SACHAR Committee Report 

From Sachar Committee Report Indian Muslims status

Data collected by Prime Minister's High Level Committee, headed by Justice (retd) Rajinder Sachar on their social, economic and education:

In rural areas: 94.9% of Muslims living below poverty line fail to receive free food grain.
Only 3.2% of Muslims get subsidized loans,
Only 2.1% of Muslim farmers have tractors, while just 1% own hand pumps.
54.6% of Muslims in villages and 60% in urban areas have never been to schools. In rural areas, only 0.8% of Muslims are graduates, while in urban areas despite 40% of the Muslims receiving modern education only 3.1% are graduates. Only 1.2% of Muslims are post-graduates in urban areas.

While West Bengal has 25% Muslim population, only 4.2% are employed instate services. In Assam, with a 40% Muslim population, only 11.2% are in government employment. Kerala has 20% Muslims, but only 10.4% of government employees are Muslim.

A better picture is projected by data collected in Karnataka, where against Muslim population of 12.2%, 8.5% are employed in government services. While in Gujarat, of the 9.1% Muslim population, 5.4% are instate jobs (this may be because of large population of elite Muslim groups of Bohras, Khojas, and Memons Even they do not have hardly any IAS officer Asghar), in Tamil Nadu, against a 5.6% Muslim population, 3.2% are employed in government.

Though West Bengal is known as a political bastion of the left bloc, the ones who have always spoken strongly against parties entertaining communal bias, the state has zero% Muslims in state PSUs. While Kerala has 9.5% in state PSUs, Maharashtra has only 1.9%.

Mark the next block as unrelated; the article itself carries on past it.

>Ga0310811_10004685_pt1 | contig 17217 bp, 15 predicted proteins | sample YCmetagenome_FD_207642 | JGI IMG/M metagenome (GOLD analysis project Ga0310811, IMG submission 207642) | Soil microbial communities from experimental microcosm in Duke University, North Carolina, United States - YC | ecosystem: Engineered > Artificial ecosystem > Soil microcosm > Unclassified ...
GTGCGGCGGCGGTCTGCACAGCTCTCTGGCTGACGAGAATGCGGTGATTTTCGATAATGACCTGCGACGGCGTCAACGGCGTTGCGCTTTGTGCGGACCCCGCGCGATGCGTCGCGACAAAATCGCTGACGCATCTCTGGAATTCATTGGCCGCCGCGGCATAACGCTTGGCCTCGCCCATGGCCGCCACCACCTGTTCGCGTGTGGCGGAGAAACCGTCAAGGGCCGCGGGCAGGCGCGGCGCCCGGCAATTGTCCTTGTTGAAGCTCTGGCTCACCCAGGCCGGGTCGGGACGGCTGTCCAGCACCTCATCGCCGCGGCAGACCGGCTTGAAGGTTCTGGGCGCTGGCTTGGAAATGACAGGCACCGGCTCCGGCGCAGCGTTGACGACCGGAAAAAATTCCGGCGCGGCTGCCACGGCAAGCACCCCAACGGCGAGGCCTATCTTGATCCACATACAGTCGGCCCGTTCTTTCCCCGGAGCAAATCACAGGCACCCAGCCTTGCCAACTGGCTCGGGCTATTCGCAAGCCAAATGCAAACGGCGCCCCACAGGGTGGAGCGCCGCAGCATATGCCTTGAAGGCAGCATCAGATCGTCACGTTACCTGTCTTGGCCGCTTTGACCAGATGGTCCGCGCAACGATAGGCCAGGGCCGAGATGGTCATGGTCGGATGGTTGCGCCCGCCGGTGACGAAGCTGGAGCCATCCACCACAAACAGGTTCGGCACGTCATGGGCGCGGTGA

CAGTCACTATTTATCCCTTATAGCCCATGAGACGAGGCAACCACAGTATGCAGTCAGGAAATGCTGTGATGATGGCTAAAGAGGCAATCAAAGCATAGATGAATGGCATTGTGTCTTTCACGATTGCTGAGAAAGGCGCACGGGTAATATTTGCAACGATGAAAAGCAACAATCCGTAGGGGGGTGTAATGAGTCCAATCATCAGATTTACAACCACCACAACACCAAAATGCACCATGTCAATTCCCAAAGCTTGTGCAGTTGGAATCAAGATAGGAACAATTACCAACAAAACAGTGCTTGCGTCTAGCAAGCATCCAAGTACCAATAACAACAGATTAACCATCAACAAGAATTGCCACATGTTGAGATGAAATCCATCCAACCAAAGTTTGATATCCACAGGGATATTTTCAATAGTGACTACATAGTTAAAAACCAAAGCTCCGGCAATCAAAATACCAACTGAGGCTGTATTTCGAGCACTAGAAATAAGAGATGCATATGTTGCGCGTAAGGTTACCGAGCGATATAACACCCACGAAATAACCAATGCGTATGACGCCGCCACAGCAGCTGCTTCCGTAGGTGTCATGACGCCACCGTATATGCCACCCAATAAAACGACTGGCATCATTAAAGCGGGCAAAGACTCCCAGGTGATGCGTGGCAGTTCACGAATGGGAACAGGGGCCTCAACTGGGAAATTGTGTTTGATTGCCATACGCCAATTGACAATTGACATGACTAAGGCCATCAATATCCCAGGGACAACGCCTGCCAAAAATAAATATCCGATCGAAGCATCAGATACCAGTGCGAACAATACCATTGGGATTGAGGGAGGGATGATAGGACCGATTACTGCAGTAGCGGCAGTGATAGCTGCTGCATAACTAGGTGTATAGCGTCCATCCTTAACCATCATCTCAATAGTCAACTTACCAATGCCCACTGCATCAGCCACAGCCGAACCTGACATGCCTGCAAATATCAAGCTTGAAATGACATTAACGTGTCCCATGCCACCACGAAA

Though the Sachar committee was not able to secure data regarding the presence of Muslims in the armed forces, it is fairly well-known that their percentage here is not more than three.
Muslims form only 10.6% of the population in Maharashtra, but 32.4% of the prison inmates here are Muslims. In New Delhi, 27.9 % of inmates are Muslims, though they form only 11.7% of the population here. While in Gujarat, Muslims form 25.1% of the ones imprisoned, they form 9.1% of the population. In Karnataka, Muslims form 12.23% of populace and 17.5%of those imprisoned.

Interestingly, the majority of the Muslim inmates have not been imprisoned for "terrorism." This raises the question whether most of
them are behind bars only for petty crimes or because of the bias displayed against them by Indian police forces. Of the total inmates
serving sentences up to one year, in Maharashtra, Muslims constitute 40.6% of their population. The high percentage of Muslims presence in jails is also said to be an indicator of their being victims of discrimination and suspicion, particularly as their prevails a tendency in India to blame largely Muslim groups for terror attacks taking place here. The report also holds poverty among Muslims as being responsible for turning them towards crime. Poverty and prejudice entertained against them is said to have further contributed to their presence in jails.

Against the backdrop of dismal facts having surfaced regarding social, economic and educational status of Indian Muslims, the Sachar panel has made some recommendations in their favor.

Stating that the future of Muslims does not rest in madrasa education, the Sachar panel recommends more English and Urdu medium government schools in Muslim-dominated areas.

The Sachar panel also recommends allocation of 15% of all government funds to Muslims under all central schemes. It favors greater representation for Muslims in sectors such as health and teaching and also sensitization of government employments towards Muslims requirements.

The Sachar panel has made a strong argument for all Indian Muslims, except the creamy layer.

With the Sachar report having already served as an eye-opener to the harsh reality about the status of Muslims in Indian society, the
question is whether in fact this will propel the government to take some constructive steps towards improving their conditions or would its relevance be confined to noise made in media circles and a little bit of political rhetoric.